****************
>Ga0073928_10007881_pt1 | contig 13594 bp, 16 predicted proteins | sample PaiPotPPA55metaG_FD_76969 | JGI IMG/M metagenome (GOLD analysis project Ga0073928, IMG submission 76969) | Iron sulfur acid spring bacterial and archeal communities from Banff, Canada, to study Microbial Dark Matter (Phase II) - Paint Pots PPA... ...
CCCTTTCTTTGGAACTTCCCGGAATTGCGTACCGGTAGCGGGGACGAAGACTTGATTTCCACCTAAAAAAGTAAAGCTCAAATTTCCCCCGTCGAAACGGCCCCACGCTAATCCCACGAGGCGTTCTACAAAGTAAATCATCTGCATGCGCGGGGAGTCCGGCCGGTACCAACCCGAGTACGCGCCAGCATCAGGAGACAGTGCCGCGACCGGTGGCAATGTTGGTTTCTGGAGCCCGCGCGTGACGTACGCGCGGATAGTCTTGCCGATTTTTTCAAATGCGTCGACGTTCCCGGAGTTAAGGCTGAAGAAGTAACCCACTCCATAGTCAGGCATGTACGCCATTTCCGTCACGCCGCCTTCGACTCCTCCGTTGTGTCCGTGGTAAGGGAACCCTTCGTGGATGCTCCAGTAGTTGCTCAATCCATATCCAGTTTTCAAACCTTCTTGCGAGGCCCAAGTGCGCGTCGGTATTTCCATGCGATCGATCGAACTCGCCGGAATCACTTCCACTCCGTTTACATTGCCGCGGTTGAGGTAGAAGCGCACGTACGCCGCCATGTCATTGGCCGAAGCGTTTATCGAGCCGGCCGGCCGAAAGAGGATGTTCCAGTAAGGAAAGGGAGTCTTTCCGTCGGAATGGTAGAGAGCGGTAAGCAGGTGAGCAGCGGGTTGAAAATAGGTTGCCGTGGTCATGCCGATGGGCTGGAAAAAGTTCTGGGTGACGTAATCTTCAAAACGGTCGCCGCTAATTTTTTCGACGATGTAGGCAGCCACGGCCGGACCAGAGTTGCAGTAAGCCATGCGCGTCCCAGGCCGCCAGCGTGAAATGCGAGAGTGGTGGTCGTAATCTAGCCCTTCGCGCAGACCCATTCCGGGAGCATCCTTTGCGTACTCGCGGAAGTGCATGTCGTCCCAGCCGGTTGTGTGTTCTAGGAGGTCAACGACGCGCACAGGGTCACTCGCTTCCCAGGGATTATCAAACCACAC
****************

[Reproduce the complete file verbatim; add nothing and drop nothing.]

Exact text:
>Ga0073928_10007881_pt1 | contig 13594 bp, 16 predicted proteins | sample PaiPotPPA55metaG_FD_76969 | JGI IMG/M metagenome (GOLD analysis project Ga0073928, IMG submission 76969) | Iron sulfur acid spring bacterial and archeal communities from Banff, Canada, to study Microbial Dark Matter (Phase II) - Paint Pots PPA... ...
CCCTTTCTTTGGAACTTCCCGGAATTGCGTACCGGTAGCGGGGACGAAGACTTGATTTCCACCTAAAAAAGTAAAGCTCAAATTTCCCCCGTCGAAACGGCCCCACGCTAATCCCACGAGGCGTTCTACAAAGTAAATCATCTGCATGCGCGGGGAGTCCGGCCGGTACCAACCCGAGTACGCGCCAGCATCAGGAGACAGTGCCGCGACCGGTGGCAATGTTGGTTTCTGGAGCCCGCGCGTGACGTACGCGCGGATAGTCTTGCCGATTTTTTCAAATGCGTCGACGTTCCCGGAGTTAAGGCTGAAGAAGTAACCCACTCCATAGTCAGGCATGTACGCCATTTCCGTCACGCCGCCTTCGACTCCTCCGTTGTGTCCGTGGTAAGGGAACCCTTCGTGGATGCTCCAGTAGTTGCTCAATCCATATCCAGTTTTCAAACCTTCTTGCGAGGCCCAAGTGCGCGTCGGTATTTCCATGCGATCGATCGAACTCGCCGGAATCACTTCCACTCCGTTTACATTGCCGCGGTTGAGGTAGAAGCGCACGTACGCCGCCATGTCATTGGCCGAAGCGTTTATCGAGCCGGCCGGCCGAAAGAGGATGTTCCAGTAAGGAAAGGGAGTCTTTCCGTCGGAATGGTAGAGAGCGGTAAGCAGGTGAGCAGCGGGTTGAAAATAGGTTGCCGTGGTCATGCCGATGGGCTGGAAAAAGTTCTGGGTGACGTAATCTTCAAAACGGTCGCCGCTAATTTTTTCGACGATGTAGGCAGCCACGGCCGGACCAGAGTTGCAGTAAGCCATGCGCGTCCCAGGCCGCCAGCGTGAAATGCGAGAGTGGTGGTCGTAATCTAGCCCTTCGCGCAGACCCATTCCGGGAGCATCCTTTGCGTACTCGCGGAAGTGCATGTCGTCCCAGCCGGTTGTGTGTTCTAGGAGGTCAACGACGCGCACAGGGTCACTCGCTTCCCAGGGATTATCAAACCACAC